Kenya Stock Bulls Still Rare as Investors Resist Low Valuations

Kenyan stocks are finding it hard to shake off their unwanted status as the world’s worst performers this year.

Nairobi’s all-share index has slumped 32% in 2023, the most among 92 global benchmarks Bloomberg tracks. That’s made the stocks the cheapest they’ve ever been compared with broader emerging markets. Yet, there are few takers.

Fund managers cite a list of concerns keeping them from increasing equity holdings. Foreigners are discouraged by the local shilling’s 19% decline this year amid concerns over how Kenya will fund the repayment of a $2 billion bond due in June. That’s been accompanied by delays in obtaining dollars to repatriate capital. Instead, investors are keeping their money in local Treasury bills paying the highest returns in eight years.

“The valuations are good, the only thing is that — at least for the short-term — we’re seeing competing assets,” said Barack Obatsa, chief executive officer at Nairobi-based Britam Asset Managers.

He’s referring to yields on 364-day and 182-day government debt above 15%, near the highest since November 2015. The rate on 91-day paper is similar, the most since Bloomberg started tracking it in 2012. Rates have been driven up by inflation — at a three-month high of 6.9% in October — and by investors demanding higher yields as the government seeks to cover rising debt obligations.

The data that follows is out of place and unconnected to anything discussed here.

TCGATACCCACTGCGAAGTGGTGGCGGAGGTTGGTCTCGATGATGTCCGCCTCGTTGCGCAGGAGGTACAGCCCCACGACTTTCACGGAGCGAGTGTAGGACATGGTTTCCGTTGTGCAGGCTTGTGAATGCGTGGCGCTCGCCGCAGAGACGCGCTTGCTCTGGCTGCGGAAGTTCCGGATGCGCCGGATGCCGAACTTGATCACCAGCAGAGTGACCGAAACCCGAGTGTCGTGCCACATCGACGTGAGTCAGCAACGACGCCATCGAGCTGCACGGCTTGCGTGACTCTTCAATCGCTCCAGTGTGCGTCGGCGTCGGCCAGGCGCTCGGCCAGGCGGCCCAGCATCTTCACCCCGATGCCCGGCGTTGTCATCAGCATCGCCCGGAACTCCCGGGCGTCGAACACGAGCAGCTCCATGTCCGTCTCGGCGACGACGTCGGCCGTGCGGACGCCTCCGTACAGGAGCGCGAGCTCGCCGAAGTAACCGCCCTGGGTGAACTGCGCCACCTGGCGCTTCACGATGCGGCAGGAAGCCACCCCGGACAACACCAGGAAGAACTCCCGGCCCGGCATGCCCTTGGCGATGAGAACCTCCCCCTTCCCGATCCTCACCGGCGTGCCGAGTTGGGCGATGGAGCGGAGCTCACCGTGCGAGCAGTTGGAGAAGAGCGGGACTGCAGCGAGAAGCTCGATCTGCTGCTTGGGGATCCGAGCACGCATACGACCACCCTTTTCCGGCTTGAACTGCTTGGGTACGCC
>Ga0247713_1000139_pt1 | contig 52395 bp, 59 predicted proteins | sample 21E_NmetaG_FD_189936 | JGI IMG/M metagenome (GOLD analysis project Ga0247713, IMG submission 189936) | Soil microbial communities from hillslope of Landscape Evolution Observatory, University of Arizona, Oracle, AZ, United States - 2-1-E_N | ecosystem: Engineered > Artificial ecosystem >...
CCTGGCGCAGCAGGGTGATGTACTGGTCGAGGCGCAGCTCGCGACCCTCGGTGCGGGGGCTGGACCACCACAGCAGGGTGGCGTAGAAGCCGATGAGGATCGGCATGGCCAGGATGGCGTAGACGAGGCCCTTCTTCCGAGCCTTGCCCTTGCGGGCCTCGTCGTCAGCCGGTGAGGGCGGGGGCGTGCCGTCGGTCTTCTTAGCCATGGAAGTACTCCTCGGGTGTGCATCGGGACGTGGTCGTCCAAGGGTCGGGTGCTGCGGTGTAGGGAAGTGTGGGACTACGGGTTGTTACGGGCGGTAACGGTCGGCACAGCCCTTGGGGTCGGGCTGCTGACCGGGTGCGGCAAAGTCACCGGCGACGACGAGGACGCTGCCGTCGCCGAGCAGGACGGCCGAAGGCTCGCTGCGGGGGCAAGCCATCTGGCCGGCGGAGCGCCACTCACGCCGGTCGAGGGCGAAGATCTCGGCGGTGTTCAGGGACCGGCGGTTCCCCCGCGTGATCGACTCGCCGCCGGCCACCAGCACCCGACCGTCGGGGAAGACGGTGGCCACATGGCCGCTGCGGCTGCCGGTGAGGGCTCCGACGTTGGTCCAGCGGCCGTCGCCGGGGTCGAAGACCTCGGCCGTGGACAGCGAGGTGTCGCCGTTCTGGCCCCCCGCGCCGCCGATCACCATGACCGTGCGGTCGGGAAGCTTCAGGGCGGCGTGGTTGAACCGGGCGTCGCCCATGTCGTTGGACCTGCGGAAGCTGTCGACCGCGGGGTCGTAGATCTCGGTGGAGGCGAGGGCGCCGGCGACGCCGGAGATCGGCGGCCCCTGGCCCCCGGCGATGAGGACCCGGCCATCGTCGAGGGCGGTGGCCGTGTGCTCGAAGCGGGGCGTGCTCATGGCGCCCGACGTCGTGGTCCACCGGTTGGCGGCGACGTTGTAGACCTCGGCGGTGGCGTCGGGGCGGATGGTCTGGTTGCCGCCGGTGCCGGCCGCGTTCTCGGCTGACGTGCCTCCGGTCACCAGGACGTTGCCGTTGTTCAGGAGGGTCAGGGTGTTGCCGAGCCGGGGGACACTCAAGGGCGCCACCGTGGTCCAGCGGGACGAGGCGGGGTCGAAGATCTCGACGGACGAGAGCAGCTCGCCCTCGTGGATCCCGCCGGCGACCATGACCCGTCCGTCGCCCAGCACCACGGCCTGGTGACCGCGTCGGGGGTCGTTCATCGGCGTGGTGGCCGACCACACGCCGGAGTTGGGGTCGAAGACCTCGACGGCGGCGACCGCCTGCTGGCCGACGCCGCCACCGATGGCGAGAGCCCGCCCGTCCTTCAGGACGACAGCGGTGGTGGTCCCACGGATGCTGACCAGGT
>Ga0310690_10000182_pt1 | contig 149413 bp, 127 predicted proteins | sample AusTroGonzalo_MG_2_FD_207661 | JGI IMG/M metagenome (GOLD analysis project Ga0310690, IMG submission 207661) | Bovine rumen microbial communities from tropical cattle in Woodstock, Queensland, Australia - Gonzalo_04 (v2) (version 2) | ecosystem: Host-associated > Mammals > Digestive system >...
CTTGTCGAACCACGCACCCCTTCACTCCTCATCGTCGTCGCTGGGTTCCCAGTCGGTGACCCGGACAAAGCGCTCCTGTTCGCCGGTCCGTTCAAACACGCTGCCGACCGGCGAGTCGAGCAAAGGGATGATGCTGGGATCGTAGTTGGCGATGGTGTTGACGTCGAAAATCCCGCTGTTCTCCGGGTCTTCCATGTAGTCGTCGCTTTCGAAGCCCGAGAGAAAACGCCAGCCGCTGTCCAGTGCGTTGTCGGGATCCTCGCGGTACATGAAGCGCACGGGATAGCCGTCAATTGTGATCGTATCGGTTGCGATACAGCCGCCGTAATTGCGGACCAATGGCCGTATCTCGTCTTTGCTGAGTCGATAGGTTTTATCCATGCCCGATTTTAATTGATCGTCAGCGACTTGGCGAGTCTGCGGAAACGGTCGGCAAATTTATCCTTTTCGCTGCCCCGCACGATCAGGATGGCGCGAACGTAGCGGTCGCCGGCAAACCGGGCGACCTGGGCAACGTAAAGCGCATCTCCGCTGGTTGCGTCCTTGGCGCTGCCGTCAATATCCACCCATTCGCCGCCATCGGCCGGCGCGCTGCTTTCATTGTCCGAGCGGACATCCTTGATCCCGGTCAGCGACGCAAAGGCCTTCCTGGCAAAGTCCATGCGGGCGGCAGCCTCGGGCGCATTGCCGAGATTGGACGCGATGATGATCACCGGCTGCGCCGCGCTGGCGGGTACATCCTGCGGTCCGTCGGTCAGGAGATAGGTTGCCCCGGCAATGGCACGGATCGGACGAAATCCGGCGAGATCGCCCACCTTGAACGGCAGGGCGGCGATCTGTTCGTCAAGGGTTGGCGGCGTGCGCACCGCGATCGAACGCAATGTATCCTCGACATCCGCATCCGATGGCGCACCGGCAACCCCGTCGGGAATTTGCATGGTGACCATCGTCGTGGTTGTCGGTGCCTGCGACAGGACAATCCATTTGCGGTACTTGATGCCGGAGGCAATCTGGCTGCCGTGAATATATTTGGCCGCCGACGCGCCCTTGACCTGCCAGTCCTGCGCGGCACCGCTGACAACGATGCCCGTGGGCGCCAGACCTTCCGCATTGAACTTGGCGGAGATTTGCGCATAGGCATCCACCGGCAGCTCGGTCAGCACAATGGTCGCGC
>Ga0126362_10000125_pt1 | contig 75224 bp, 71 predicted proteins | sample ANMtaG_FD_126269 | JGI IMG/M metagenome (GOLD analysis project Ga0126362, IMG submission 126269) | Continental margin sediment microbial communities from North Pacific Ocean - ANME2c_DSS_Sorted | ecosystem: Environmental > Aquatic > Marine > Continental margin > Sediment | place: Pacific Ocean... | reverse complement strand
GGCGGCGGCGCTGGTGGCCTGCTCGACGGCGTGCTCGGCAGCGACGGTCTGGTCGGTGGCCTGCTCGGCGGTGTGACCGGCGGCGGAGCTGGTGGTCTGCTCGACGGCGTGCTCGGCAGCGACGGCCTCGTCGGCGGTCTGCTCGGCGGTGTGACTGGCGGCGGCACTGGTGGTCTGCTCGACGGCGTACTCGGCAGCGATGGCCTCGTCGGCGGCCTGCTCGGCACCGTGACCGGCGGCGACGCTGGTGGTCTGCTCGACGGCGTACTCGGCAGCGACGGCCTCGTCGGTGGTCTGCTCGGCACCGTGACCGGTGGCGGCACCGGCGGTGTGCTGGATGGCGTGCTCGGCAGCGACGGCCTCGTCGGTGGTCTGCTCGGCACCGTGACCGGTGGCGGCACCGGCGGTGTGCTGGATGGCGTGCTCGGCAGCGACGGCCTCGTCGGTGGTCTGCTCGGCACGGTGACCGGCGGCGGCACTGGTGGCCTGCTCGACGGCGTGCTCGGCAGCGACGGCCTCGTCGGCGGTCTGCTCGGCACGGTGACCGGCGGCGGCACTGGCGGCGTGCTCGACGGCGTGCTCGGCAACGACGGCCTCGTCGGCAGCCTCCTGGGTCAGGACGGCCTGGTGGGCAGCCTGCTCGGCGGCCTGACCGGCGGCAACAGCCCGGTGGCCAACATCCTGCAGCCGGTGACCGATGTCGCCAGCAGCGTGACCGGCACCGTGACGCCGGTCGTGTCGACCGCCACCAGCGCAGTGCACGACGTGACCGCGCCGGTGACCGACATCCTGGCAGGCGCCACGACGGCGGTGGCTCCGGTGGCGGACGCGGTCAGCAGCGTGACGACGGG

The equity market’s concentration in a few big names is another drawback. Telecoms giant Safaricom Plc accounts for 41% of the index, but has lost almost half its value this year. 

Safaricom “was previously the darling of offshore investors due to its success with mobile money,” said Cavan Osborne, Cape Town-based manager of the $240 million Old Mutual African Frontiers Fund. That has changed largely because of declining revenue from mobile money and voice services along with the risks associated with Safaricom’s push into Ethiopia, he said.

The fund doesn’t currently plan to add to its main Kenya holdings of Safaricom and Equity Group Holdings Plc, Osborne said.

Stocks in Nairobi trade at about 3.6 times estimated earnings for 2024. That compares with 7.3 times for Nigeria’s benchmark gauge, 9.4 times for Johannesburg stocks and 8.8 times for MSCI Inc.’s index of frontier emerging markets.

Given those enticing valuations, the market’s miserable performance is a source of frustration for those in charge at the bourse. Nairobi Securities Exchange Plc Chief Executive Officer Geoffrey Odundo says investors are missing an “incredibly attractive” opportunity.

“When I look at this market — and I am talking from my experience as a fund manager — these are extremely good entry points,” Odundo said in an interview. “These are historical low prices.”

Foreign net outflows from Kenyan stocks have at least slowed, to 1.18 billion shillings ($7.76 million) in the third quarter from 1.48 billion shillings in the previous three months, figures from the markets regulator show. Foreigners accounted for 47% of trading, up from 45%.


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